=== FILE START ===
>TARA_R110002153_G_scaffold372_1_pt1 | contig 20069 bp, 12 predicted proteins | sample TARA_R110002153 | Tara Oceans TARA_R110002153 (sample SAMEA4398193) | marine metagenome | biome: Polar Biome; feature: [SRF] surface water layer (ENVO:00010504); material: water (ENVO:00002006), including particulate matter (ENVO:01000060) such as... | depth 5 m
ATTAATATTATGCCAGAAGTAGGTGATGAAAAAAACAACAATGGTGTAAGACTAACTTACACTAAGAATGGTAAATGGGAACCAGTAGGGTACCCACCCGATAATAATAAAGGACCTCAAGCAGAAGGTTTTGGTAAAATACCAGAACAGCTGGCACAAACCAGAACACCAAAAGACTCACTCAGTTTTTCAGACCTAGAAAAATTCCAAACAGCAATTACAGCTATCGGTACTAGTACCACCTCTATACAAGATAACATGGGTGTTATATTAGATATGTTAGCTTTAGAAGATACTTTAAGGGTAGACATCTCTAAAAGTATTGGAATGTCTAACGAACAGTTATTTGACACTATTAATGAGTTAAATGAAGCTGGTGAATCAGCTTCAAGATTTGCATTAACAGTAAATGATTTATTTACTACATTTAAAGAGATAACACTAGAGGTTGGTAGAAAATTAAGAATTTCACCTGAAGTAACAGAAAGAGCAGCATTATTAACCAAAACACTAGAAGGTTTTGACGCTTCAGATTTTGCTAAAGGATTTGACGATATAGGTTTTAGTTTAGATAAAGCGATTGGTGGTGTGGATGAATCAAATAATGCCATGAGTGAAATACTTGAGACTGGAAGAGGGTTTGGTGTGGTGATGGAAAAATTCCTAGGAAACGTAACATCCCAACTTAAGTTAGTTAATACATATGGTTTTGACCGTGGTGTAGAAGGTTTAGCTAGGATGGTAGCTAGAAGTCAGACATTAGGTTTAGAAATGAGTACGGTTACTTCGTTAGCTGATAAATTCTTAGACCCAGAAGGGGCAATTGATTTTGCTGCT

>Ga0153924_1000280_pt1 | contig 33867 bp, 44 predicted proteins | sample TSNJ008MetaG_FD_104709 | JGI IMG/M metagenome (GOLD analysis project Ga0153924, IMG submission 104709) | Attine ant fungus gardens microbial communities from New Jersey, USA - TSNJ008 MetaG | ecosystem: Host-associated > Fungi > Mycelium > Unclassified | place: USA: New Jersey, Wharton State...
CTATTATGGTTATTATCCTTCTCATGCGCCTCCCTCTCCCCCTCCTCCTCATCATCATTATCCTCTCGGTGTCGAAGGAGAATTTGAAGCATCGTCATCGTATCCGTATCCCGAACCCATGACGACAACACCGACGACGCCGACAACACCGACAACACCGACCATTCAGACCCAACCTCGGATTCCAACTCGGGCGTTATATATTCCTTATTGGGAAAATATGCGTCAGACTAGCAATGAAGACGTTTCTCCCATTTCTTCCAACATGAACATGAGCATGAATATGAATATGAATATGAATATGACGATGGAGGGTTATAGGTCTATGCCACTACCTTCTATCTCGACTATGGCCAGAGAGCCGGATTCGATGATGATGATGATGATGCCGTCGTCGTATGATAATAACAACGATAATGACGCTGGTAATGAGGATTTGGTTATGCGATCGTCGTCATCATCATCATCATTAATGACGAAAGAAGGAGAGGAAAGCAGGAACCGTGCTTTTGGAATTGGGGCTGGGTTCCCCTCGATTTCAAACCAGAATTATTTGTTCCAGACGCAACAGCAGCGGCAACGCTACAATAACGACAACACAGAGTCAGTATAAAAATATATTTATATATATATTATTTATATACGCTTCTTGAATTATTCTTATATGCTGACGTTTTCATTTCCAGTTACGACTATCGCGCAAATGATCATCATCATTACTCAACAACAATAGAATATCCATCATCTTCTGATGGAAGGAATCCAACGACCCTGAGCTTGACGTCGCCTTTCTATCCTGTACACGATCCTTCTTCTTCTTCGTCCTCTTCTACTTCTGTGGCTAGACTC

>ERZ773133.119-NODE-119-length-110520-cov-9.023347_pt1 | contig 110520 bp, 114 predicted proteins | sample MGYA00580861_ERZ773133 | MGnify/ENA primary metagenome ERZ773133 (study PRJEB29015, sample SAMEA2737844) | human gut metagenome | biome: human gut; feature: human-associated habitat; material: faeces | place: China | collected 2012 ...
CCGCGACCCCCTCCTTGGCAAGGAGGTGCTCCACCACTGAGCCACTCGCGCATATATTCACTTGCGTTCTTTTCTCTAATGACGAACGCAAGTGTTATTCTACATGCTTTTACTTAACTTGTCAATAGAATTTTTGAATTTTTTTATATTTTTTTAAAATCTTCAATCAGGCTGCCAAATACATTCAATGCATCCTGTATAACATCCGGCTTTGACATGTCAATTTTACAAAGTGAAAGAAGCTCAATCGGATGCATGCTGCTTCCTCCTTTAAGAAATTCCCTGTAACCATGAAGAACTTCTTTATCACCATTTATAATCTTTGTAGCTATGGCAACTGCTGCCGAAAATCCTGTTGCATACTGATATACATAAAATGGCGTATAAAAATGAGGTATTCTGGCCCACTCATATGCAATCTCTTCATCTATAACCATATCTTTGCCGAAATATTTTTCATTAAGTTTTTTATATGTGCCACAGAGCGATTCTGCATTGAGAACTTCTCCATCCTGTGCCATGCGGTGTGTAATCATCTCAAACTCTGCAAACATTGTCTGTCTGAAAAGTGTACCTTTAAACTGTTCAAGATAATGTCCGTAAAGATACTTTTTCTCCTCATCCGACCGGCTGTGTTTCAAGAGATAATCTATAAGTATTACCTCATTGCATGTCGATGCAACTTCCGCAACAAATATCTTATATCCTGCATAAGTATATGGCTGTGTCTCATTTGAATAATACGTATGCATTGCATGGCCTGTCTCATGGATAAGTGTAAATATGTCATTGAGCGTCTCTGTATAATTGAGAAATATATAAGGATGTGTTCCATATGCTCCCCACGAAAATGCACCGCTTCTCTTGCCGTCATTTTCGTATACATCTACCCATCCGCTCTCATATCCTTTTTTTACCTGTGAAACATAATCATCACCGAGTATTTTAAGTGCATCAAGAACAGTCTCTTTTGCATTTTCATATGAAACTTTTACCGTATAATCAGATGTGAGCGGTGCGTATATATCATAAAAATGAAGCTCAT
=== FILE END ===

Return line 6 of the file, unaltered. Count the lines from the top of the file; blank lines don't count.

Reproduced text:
CCGCGACCCCCTCCTTGGCAAGGAGGTGCTCCACCACTGAGCCACTCGCGCATATATTCACTTGCGTTCTTTTCTCTAATGACGAACGCAAGTGTTATTCTACATGCTTTTACTTAACTTGTCAATAGAATTTTTGAATTTTTTTATATTTTTTTAAAATCTTCAATCAGGCTGCCAAATACATTCAATGCATCCTGTATAACATCCGGCTTTGACATGTCAATTTTACAAAGTGAAAGAAGCTCAATCGGATGCATGCTGCTTCCTCCTTTAAGAAATTCCCTGTAACCATGAAGAACTTCTTTATCACCATTTATAATCTTTGTAGCTATGGCAACTGCTGCCGAAAATCCTGTTGCATACTGATATACATAAAATGGCGTATAAAAATGAGGTATTCTGGCCCACTCATATGCAATCTCTTCATCTATAACCATATCTTTGCCGAAATATTTTTCATTAAGTTTTTTATATGTGCCACAGAGCGATTCTGCATTGAGAACTTCTCCATCCTGTGCCATGCGGTGTGTAATCATCTCAAACTCTGCAAACATTGTCTGTCTGAAAAGTGTACCTTTAAACTGTTCAAGATAATGTCCGTAAAGATACTTTTTCTCCTCATCCGACCGGCTGTGTTTCAAGAGATAATCTATAAGTATTACCTCATTGCATGTCGATGCAACTTCCGCAACAAATATCTTATATCCTGCATAAGTATATGGCTGTGTCTCATTTGAATAATACGTATGCATTGCATGGCCTGTCTCATGGATAAGTGTAAATATGTCATTGAGCGTCTCTGTATAATTGAGAAATATATAAGGATGTGTTCCATATGCTCCCCACGAAAATGCACCGCTTCTCTTGCCGTCATTTTCGTATACATCTACCCATCCGCTCTCATATCCTTTTTTTACCTGTGAAACATAATCATCACCGAGTATTTTAAGTGCATCAAGAACAGTCTCTTTTGCATTTTCATATGAAACTTTTACCGTATAATCAGATGTGAGCGGTGCGTATATATCATAAAAATGAAGCTCAT